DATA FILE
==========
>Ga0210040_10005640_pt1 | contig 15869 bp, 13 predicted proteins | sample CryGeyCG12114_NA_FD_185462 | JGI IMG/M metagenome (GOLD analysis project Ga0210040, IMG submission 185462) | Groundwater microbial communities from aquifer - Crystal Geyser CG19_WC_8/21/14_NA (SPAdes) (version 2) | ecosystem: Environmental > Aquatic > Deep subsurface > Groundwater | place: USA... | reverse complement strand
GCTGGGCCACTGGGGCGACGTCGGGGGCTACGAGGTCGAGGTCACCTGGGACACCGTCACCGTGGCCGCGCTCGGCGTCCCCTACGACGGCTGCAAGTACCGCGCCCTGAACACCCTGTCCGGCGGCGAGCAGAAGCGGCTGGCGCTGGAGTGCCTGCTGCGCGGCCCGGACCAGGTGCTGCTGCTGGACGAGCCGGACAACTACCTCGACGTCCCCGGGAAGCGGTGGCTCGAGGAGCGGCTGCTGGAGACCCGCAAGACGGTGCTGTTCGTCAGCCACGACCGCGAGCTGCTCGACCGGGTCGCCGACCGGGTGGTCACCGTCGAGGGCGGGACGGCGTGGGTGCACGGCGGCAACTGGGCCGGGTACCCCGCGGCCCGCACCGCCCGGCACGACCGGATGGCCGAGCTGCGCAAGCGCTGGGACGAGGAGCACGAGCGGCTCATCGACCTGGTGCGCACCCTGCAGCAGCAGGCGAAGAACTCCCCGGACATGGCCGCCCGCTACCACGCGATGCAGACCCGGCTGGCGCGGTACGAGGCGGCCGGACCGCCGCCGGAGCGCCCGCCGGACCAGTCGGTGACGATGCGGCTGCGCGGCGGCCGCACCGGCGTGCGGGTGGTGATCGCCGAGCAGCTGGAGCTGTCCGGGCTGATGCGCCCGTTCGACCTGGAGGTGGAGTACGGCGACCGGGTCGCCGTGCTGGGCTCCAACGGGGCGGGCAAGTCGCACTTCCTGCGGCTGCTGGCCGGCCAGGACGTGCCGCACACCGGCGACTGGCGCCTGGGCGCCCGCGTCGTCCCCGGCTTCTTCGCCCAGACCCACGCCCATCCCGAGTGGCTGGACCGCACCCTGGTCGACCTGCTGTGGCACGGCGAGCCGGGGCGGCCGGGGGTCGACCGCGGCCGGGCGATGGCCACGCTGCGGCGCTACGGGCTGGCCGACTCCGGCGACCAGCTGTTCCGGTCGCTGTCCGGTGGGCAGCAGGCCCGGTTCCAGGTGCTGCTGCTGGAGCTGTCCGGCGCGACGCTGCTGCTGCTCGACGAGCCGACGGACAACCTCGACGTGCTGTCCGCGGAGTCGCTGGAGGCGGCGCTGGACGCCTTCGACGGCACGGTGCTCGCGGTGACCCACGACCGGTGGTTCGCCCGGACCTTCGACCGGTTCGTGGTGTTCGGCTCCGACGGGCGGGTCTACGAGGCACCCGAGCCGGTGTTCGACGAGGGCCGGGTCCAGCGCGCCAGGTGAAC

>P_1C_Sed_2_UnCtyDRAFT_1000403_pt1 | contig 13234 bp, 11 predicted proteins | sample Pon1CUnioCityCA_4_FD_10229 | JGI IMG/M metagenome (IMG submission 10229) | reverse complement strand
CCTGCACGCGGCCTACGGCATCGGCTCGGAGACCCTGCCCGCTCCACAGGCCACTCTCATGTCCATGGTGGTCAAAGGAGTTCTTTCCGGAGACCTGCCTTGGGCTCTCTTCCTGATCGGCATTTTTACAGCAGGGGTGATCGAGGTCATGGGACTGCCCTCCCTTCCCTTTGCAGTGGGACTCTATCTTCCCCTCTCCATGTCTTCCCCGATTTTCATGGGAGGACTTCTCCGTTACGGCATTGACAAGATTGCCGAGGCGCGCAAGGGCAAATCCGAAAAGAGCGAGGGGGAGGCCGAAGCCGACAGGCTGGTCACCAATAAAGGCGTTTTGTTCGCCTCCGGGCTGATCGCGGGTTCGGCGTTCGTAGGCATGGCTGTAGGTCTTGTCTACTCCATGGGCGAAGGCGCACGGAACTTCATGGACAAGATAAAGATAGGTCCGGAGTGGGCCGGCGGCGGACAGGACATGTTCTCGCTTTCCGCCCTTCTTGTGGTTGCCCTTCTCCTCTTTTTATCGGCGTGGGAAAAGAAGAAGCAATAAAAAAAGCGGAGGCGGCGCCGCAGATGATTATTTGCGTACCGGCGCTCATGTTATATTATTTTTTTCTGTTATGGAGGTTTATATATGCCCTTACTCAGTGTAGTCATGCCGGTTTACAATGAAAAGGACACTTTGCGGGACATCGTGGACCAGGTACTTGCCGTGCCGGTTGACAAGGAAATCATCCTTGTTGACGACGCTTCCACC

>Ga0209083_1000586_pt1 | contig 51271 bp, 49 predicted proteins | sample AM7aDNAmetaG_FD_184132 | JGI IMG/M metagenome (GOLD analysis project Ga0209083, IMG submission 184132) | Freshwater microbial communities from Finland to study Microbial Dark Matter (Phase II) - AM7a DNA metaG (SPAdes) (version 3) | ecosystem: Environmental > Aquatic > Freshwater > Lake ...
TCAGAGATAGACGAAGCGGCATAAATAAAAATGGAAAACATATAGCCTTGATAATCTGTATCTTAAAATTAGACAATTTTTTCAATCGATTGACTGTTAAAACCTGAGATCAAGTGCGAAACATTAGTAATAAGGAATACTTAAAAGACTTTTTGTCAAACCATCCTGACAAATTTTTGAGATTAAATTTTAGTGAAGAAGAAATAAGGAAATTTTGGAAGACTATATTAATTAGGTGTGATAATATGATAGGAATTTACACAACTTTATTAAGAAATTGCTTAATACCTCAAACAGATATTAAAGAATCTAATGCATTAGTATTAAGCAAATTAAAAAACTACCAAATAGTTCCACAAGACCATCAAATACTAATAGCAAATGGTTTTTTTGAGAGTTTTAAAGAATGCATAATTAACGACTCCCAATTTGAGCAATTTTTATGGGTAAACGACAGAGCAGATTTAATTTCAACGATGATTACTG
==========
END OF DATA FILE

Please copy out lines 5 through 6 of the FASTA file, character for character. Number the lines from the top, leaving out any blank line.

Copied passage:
>Ga0209083_1000586_pt1 | contig 51271 bp, 49 predicted proteins | sample AM7aDNAmetaG_FD_184132 | JGI IMG/M metagenome (GOLD analysis project Ga0209083, IMG submission 184132) | Freshwater microbial communities from Finland to study Microbial Dark Matter (Phase II) - AM7a DNA metaG (SPAdes) (version 3) | ecosystem: Environmental > Aquatic > Freshwater > Lake ...
TCAGAGATAGACGAAGCGGCATAAATAAAAATGGAAAACATATAGCCTTGATAATCTGTATCTTAAAATTAGACAATTTTTTCAATCGATTGACTGTTAAAACCTGAGATCAAGTGCGAAACATTAGTAATAAGGAATACTTAAAAGACTTTTTGTCAAACCATCCTGACAAATTTTTGAGATTAAATTTTAGTGAAGAAGAAATAAGGAAATTTTGGAAGACTATATTAATTAGGTGTGATAATATGATAGGAATTTACACAACTTTATTAAGAAATTGCTTAATACCTCAAACAGATATTAAAGAATCTAATGCATTAGTATTAAGCAAATTAAAAAACTACCAAATAGTTCCACAAGACCATCAAATACTAATAGCAAATGGTTTTTTTGAGAGTTTTAAAGAATGCATAATTAACGACTCCCAATTTGAGCAATTTTTATGGGTAAACGACAGAGCAGATTTAATTTCAACGATGATTACTG